What is the greatest threat to having a heart attack, the nation’s number one killer? Ask this question and most people will answer it’s having high blood cholesterol. Or they respond, it’s due to hypertension, obesity, diabetes, or a stressful lifestyle.
But suppose you ask what things will improve the chance of surviving coronary attack? I’d predict that after some hesitation the answer will be having someone nearby to administer cardio-pulmonary respiration (CPR). But how many will know it depends on the floor you’re living on in a high-rise building? And what should you know about the 26th floor?
I’ve now been living for 35 years in a high-rise condo in Toronto. But my wife and I never considered that whether we chose to have a view of Lake Ontario or the city might be a lethal decision. Now, a report in the Canadian Medical Association Journal by Ian R. Drennan, an advanced care paramedic and his colleagues, says the floor you live on can be a matter of life or death.
Their study shows that more than 400,000 out-of-hospital cardiac arrests occur every year in North America. They add that, “in spite of continued attempts to increase resuscitation care, survival to hospital discharge in most communities remains below 10 percent.”
They continue, “rapid defibrillation and high quality CPR are essential to survival, with an absolute decrease in survival of 7 to 10 percent for each minute of delay to defibrillation!”
Today, and in the future, an increasing number of people will be living in high-rise condos. For instance, over a five year period in Toronto there’s been a 13 percent increase in those living in high rises. Moreover, 40 percent of homeowners over the age of 65 reside in high-rise buildings, the very ones who are at higher risk of cardiac arrest. This will result in an increased number of 911 calls from high-rise condos.
So what can go wrong? Drennan and his colleagues outline a number of obstacles, some just lacking in good sense. For instance, the majority of studies consider the time it requires from the moment a 911 call is placed to how long it takes for help to arrive at a residence. But with a condo, ambulance and fire-fighters face either a flight of stairs or an elevator.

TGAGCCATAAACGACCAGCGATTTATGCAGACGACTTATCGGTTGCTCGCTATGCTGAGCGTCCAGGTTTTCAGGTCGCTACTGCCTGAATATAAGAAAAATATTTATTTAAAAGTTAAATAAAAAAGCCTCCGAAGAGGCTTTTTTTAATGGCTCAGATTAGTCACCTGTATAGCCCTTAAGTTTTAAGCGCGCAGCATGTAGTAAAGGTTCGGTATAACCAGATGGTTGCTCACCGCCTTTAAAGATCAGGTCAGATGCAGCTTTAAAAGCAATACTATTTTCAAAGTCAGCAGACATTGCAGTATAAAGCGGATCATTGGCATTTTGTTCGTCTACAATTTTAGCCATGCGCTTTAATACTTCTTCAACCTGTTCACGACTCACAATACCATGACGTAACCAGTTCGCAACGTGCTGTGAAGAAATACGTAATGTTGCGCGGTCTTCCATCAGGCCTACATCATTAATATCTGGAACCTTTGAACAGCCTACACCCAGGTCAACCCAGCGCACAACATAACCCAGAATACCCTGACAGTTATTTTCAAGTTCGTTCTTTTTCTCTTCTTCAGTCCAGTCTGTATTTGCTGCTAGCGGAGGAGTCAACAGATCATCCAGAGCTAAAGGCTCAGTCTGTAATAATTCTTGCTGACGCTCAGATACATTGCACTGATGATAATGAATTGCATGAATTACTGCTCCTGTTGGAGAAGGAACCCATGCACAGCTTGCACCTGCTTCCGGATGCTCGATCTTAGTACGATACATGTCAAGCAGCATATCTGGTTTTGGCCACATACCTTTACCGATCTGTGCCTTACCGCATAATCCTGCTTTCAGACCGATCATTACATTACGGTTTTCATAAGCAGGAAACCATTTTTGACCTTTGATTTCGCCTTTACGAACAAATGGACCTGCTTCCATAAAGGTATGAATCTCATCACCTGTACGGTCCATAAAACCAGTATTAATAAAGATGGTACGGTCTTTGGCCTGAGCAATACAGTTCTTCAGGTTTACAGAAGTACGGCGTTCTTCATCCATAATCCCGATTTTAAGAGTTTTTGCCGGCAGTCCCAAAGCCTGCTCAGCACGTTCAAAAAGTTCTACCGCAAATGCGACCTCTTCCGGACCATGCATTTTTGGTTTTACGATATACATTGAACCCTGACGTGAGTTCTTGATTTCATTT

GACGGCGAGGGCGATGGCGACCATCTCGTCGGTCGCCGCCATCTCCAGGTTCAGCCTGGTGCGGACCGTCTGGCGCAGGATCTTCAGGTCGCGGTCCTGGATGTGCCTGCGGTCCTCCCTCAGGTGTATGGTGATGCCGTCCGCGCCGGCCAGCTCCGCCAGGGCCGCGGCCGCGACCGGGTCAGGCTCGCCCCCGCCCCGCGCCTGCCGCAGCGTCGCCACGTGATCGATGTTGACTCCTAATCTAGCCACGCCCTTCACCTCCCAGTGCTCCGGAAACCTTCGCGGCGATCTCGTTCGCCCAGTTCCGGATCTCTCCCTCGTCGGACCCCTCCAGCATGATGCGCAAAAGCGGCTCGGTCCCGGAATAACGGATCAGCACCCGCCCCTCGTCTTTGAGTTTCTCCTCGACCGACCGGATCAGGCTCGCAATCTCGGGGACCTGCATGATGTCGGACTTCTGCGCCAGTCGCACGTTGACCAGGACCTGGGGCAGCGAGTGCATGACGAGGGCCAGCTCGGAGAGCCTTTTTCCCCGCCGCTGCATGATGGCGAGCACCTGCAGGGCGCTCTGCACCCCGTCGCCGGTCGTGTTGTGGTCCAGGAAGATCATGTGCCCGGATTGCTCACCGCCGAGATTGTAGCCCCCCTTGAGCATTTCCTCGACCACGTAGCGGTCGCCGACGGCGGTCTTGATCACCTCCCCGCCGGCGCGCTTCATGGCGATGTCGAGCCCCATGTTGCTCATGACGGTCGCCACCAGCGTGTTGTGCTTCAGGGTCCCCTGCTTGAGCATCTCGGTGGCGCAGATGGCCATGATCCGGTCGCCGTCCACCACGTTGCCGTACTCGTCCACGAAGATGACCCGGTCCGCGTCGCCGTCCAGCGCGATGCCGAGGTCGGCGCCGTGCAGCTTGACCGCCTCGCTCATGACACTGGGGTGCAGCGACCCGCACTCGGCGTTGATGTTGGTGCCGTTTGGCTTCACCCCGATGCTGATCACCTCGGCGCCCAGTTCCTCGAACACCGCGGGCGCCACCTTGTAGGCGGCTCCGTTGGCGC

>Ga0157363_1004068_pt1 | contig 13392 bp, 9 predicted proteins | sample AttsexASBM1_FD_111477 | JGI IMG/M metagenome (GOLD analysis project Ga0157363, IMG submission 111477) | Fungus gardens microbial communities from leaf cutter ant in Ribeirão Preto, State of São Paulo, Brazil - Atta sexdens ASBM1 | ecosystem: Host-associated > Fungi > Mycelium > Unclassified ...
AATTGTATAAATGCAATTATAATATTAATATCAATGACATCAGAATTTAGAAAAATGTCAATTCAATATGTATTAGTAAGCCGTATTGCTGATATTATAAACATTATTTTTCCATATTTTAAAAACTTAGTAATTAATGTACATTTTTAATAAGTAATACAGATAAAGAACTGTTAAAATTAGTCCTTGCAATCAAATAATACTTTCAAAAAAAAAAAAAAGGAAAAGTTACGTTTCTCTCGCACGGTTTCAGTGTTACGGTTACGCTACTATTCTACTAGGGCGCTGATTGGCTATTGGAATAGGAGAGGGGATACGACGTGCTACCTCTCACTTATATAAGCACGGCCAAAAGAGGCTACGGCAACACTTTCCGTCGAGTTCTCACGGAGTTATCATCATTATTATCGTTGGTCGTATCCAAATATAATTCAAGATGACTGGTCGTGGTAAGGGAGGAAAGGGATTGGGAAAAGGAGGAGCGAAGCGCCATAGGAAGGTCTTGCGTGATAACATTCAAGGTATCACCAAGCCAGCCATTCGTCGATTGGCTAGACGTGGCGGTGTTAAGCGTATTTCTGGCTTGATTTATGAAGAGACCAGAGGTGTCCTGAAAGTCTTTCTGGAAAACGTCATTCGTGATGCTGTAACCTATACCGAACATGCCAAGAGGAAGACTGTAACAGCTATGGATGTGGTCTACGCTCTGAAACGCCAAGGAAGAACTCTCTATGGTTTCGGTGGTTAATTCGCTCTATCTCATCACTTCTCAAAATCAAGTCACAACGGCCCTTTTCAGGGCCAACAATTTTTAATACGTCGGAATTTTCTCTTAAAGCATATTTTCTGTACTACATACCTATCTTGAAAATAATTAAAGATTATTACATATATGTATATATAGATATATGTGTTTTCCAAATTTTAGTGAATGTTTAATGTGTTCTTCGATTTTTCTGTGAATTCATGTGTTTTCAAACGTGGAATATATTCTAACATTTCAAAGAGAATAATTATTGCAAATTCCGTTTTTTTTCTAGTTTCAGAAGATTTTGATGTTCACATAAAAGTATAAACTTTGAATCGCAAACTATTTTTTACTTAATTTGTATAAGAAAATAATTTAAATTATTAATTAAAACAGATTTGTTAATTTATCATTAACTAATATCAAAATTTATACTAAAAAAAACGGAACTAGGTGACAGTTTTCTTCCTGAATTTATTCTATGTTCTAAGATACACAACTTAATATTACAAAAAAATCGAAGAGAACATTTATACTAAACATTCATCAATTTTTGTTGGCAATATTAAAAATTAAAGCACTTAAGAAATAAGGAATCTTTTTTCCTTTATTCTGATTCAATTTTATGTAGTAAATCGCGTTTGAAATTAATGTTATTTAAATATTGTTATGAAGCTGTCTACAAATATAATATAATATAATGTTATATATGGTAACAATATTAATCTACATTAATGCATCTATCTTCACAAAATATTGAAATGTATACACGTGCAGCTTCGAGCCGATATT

The CMAJ reports elevators pose a significant problem. Barriers to elevators are the main cause of delay. Elevators may be in the process of moving a new resident in, or moving one out. Or it may be rush hour in early morning or late afternoon, causing an increase in wait times.
I found it disturbing to read that in 67 percent of cases the ambulance stretcher could not fit into the elevator! In a similar number of cases, an entry code was needed for access, or doors to the building were locked. Or a lack of directional signals occurred in 82 percent of cases. Finally, no one was available to quickly escort medical personnel to the patient.
So who survived? This is not a reassuring story. For those living below the third floor the overall survival rate was 4.2 percent. It was 2.6 percent if you lived above this level. But suppose you had purchased a condo above the 25th floor with an eye-catching panoramic view of the city. At this high level there were no survivors!
What’s the message? Life is a game of chance at any time and in any location. But this study shows you may pay a price for a lofty view, namely your life, when chest pain suddenly strikes.
So if you live in a high-rise condo, or plan on moving to one, find out the number of barriers that will delay first responders to your floor. See if there are any automated external defibrillators at specific locations nearby that would increase survival. Then learn about instruction for personnel to learn how to use them. The study revealed that bystander use of them was low.
My floor number is not above the 25th. But I admit this was not good planning, just good luck.
Dr. Ken Walker (Gifford-Jones) is a graduate of the University of Toronto and The Harvard Medical School. He trained in general surgery at the Strong Memorial Hospital, University of Rochester, Montreal General Hospital, McGill University and in Gynecology at Harvard. He has also been a general practitioner, ship’s surgeon and hotel doctor. See www.docgiff.com for past columns. For comments: firstname.lastname@example.org